Back when I used to run the nursery, we used to make a lot of sales of these bulbs. They were super-popular. However actually GROWING Leucocoryne was a bit of a challenge, and I could only rarely get them to flower. These are mostly supplied as mixed hybrids, or sometimes available as named selections. Most of the hybrids involve crosses between Leucocoryne purpurea, and Leucocoryne vittata.
We used to get our bulbs from various sources, but in many cases these same sources would also supply growers who primarily supplied the cut-flower industry; it is a major end-point for many of the bulbs produced by the industry. As a result, some of the species on offer made spectacular cut-flowers.
Leucocorynes were one of these bulbs- a cut flower subject which has exacting requirements for flowering, but is certainly worth it – particularly if you are then able to distribute them en masse. Eventually, with a little experimentation, I was able to find the right way to get these to flower but it was tricky given the balance I had to strike with the other plants in my care. In essence they need a cold, moist growing period – during the winter. And with only the lightest of frosts permitted. Specialist growers use refrigerated growing chambers to coax these beauties into bloom year-round, but they have different priorities. In a greenhouse it was a nightmare to provide these conditions, so the best way to grow these outdoors is in a sheltered position near a house, or in a sheltered rockery. Even then, you have to hope that you don’t have any really cold weather during the winter.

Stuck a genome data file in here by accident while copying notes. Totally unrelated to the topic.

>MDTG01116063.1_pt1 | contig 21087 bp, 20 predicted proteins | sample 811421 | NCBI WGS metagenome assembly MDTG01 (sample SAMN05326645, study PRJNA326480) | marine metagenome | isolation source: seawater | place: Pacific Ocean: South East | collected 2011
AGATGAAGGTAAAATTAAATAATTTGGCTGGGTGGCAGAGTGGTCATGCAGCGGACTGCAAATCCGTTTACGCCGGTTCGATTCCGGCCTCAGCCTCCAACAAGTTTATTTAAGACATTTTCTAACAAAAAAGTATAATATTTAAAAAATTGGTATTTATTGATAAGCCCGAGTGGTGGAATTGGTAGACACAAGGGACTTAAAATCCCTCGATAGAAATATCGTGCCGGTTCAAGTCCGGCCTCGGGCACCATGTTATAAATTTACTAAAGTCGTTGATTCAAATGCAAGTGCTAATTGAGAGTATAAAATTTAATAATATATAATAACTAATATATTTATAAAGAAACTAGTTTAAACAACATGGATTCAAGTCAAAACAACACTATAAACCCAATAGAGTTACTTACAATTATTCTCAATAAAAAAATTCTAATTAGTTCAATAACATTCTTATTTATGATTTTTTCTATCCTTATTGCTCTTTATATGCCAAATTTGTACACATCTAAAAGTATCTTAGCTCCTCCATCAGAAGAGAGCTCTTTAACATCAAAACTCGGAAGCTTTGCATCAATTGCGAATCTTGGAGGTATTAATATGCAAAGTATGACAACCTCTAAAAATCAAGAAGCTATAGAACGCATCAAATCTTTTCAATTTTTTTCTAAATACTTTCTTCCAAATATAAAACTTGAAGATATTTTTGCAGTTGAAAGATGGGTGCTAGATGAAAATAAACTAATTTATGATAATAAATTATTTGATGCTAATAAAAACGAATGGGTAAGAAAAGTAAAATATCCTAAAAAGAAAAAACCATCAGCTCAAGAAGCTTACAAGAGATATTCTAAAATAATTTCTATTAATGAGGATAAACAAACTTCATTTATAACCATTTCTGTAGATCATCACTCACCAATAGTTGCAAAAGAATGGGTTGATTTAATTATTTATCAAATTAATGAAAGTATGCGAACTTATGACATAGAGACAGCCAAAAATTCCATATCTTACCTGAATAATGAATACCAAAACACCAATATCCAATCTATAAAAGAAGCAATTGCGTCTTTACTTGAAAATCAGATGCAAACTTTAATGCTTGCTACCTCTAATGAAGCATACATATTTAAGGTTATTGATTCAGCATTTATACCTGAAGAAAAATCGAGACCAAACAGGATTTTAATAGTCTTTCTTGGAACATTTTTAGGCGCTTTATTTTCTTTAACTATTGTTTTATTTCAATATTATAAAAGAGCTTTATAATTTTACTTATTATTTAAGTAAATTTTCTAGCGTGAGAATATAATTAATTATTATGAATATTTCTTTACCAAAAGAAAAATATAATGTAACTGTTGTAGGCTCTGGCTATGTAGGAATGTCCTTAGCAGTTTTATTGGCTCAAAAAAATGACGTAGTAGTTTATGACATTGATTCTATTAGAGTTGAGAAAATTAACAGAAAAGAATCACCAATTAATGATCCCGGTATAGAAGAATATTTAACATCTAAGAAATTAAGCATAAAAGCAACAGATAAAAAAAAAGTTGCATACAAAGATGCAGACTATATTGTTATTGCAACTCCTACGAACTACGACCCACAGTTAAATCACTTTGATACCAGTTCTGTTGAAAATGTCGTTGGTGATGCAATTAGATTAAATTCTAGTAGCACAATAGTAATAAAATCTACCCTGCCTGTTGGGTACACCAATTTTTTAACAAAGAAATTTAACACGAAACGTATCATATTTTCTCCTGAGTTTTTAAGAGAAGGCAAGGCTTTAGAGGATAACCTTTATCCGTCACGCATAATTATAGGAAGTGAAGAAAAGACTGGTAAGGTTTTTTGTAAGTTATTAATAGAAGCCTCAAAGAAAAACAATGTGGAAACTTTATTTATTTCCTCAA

Plant them deep – they like the support of the soil for the tall stems, and it will protect them from the worst cold. Sandy soil is always best for these, but feed them in Autumn.
If you can keep these happy in your garden, then enjoy them. They are GORGEOUS flowers, and they work well as additions to bouquets, or as single-stem accents.